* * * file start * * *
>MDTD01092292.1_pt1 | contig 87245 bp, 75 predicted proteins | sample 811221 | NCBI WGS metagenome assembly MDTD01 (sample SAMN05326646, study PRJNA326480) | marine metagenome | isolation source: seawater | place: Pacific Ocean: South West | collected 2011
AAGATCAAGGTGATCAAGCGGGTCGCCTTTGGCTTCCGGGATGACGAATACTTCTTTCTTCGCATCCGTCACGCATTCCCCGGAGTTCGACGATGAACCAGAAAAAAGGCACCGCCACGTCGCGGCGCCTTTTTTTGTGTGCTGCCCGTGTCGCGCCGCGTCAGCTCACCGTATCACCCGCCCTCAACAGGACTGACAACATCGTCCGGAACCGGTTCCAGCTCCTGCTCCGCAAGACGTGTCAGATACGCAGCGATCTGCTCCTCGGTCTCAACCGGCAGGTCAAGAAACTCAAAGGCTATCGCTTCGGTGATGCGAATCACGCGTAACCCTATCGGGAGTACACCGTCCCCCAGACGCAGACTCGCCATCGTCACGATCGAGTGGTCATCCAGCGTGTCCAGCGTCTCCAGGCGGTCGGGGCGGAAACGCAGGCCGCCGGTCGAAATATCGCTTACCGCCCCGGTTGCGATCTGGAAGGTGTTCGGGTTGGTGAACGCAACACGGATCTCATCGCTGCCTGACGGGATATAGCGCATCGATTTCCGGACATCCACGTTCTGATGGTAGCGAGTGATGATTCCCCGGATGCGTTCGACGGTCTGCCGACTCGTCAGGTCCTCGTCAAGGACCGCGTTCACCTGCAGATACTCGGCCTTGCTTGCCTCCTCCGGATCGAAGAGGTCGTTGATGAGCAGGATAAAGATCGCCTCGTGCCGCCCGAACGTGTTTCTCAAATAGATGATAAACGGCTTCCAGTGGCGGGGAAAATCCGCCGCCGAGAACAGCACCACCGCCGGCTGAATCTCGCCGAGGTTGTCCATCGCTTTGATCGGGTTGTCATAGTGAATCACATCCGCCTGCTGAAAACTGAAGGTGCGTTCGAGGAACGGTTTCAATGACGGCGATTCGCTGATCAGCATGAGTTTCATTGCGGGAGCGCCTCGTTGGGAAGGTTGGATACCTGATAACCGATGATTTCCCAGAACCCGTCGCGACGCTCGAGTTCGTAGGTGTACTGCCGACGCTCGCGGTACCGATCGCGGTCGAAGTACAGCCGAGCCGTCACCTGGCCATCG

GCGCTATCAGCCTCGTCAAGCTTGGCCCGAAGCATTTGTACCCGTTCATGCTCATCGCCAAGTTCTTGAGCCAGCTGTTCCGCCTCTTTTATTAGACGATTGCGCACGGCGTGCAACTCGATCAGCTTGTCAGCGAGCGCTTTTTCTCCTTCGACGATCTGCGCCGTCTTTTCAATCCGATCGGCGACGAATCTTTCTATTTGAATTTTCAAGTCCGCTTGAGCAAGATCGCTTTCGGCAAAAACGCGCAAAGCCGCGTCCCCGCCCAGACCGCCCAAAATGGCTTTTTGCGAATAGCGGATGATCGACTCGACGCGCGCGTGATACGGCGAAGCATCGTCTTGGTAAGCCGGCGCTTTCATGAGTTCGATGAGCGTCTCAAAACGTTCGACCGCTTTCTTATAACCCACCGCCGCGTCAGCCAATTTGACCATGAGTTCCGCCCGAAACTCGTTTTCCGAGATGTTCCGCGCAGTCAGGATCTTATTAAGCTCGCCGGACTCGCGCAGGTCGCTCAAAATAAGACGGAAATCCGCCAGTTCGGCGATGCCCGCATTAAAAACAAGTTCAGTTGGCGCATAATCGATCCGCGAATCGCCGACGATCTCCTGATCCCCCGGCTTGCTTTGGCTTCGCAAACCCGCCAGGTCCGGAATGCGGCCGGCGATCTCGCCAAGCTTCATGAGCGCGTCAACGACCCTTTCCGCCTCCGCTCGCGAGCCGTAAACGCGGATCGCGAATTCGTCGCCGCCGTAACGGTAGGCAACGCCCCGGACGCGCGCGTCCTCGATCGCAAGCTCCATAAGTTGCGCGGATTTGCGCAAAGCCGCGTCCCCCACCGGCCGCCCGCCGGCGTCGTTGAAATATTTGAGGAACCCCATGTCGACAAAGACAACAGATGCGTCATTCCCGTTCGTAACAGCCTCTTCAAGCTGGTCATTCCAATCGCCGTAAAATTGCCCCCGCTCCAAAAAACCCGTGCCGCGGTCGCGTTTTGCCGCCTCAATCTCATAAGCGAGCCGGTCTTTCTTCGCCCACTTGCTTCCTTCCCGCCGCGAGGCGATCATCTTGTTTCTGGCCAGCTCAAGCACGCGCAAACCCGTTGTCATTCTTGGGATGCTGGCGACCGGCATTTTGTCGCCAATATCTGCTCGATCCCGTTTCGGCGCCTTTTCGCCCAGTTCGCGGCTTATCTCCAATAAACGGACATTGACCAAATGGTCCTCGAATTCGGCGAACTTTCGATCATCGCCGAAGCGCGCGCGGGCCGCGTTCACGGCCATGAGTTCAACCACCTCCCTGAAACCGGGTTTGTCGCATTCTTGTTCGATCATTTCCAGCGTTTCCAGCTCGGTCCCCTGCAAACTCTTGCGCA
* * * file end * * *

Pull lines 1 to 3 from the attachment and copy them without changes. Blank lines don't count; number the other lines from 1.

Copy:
>MDTD01092292.1_pt1 | contig 87245 bp, 75 predicted proteins | sample 811221 | NCBI WGS metagenome assembly MDTD01 (sample SAMN05326646, study PRJNA326480) | marine metagenome | isolation source: seawater | place: Pacific Ocean: South West | collected 2011
AAGATCAAGGTGATCAAGCGGGTCGCCTTTGGCTTCCGGGATGACGAATACTTCTTTCTTCGCATCCGTCACGCATTCCCCGGAGTTCGACGATGAACCAGAAAAAAGGCACCGCCACGTCGCGGCGCCTTTTTTTGTGTGCTGCCCGTGTCGCGCCGCGTCAGCTCACCGTATCACCCGCCCTCAACAGGACTGACAACATCGTCCGGAACCGGTTCCAGCTCCTGCTCCGCAAGACGTGTCAGATACGCAGCGATCTGCTCCTCGGTCTCAACCGGCAGGTCAAGAAACTCAAAGGCTATCGCTTCGGTGATGCGAATCACGCGTAACCCTATCGGGAGTACACCGTCCCCCAGACGCAGACTCGCCATCGTCACGATCGAGTGGTCATCCAGCGTGTCCAGCGTCTCCAGGCGGTCGGGGCGGAAACGCAGGCCGCCGGTCGAAATATCGCTTACCGCCCCGGTTGCGATCTGGAAGGTGTTCGGGTTGGTGAACGCAACACGGATCTCATCGCTGCCTGACGGGATATAGCGCATCGATTTCCGGACATCCACGTTCTGATGGTAGCGAGTGATGATTCCCCGGATGCGTTCGACGGTCTGCCGACTCGTCAGGTCCTCGTCAAGGACCGCGTTCACCTGCAGATACTCGGCCTTGCTTGCCTCCTCCGGATCGAAGAGGTCGTTGATGAGCAGGATAAAGATCGCCTCGTGCCGCCCGAACGTGTTTCTCAAATAGATGATAAACGGCTTCCAGTGGCGGGGAAAATCCGCCGCCGAGAACAGCACCACCGCCGGCTGAATCTCGCCGAGGTTGTCCATCGCTTTGATCGGGTTGTCATAGTGAATCACATCCGCCTGCTGAAAACTGAAGGTGCGTTCGAGGAACGGTTTCAATGACGGCGATTCGCTGATCAGCATGAGTTTCATTGCGGGAGCGCCTCGTTGGGAAGGTTGGATACCTGATAACCGATGATTTCCCAGAACCCGTCGCGACGCTCGAGTTCGTAGGTGTACTGCCGACGCTCGCGGTACCGATCGCGGTCGAAGTACAGCCGAGCCGTCACCTGGCCATCG

GCGCTATCAGCCTCGTCAAGCTTGGCCCGAAGCATTTGTACCCGTTCATGCTCATCGCCAAGTTCTTGAGCCAGCTGTTCCGCCTCTTTTATTAGACGATTGCGCACGGCGTGCAACTCGATCAGCTTGTCAGCGAGCGCTTTTTCTCCTTCGACGATCTGCGCCGTCTTTTCAATCCGATCGGCGACGAATCTTTCTATTTGAATTTTCAAGTCCGCTTGAGCAAGATCGCTTTCGGCAAAAACGCGCAAAGCCGCGTCCCCGCCCAGACCGCCCAAAATGGCTTTTTGCGAATAGCGGATGATCGACTCGACGCGCGCGTGATACGGCGAAGCATCGTCTTGGTAAGCCGGCGCTTTCATGAGTTCGATGAGCGTCTCAAAACGTTCGACCGCTTTCTTATAACCCACCGCCGCGTCAGCCAATTTGACCATGAGTTCCGCCCGAAACTCGTTTTCCGAGATGTTCCGCGCAGTCAGGATCTTATTAAGCTCGCCGGACTCGCGCAGGTCGCTCAAAATAAGACGGAAATCCGCCAGTTCGGCGATGCCCGCATTAAAAACAAGTTCAGTTGGCGCATAATCGATCCGCGAATCGCCGACGATCTCCTGATCCCCCGGCTTGCTTTGGCTTCGCAAACCCGCCAGGTCCGGAATGCGGCCGGCGATCTCGCCAAGCTTCATGAGCGCGTCAACGACCCTTTCCGCCTCCGCTCGCGAGCCGTAAACGCGGATCGCGAATTCGTCGCCGCCGTAACGGTAGGCAACGCCCCGGACGCGCGCGTCCTCGATCGCAAGCTCCATAAGTTGCGCGGATTTGCGCAAAGCCGCGTCCCCCACCGGCCGCCCGCCGGCGTCGTTGAAATATTTGAGGAACCCCATGTCGACAAAGACAACAGATGCGTCATTCCCGTTCGTAACAGCCTCTTCAAGCTGGTCATTCCAATCGCCGTAAAATTGCCCCCGCTCCAAAAAACCCGTGCCGCGGTCGCGTTTTGCCGCCTCAATCTCATAAGCGAGCCGGTCTTTCTTCGCCCACTTGCTTCCTTCCCGCCGCGAGGCGATCATCTTGTTTCTGGCCAGCTCAAGCACGCGCAAACCCGTTGTCATTCTTGGGATGCTGGCGACCGGCATTTTGTCGCCAATATCTGCTCGATCCCGTTTCGGCGCCTTTTCGCCCAGTTCGCGGCTTATCTCCAATAAACGGACATTGACCAAATGGTCCTCGAATTCGGCGAACTTTCGATCATCGCCGAAGCGCGCGCGGGCCGCGTTCACGGCCATGAGTTCAACCACCTCCCTGAAACCGGGTTTGTCGCATTCTTGTTCGATCATTTCCAGCGTTTCCAGCTCGGTCCCCTGCAAACTCTTGCGCA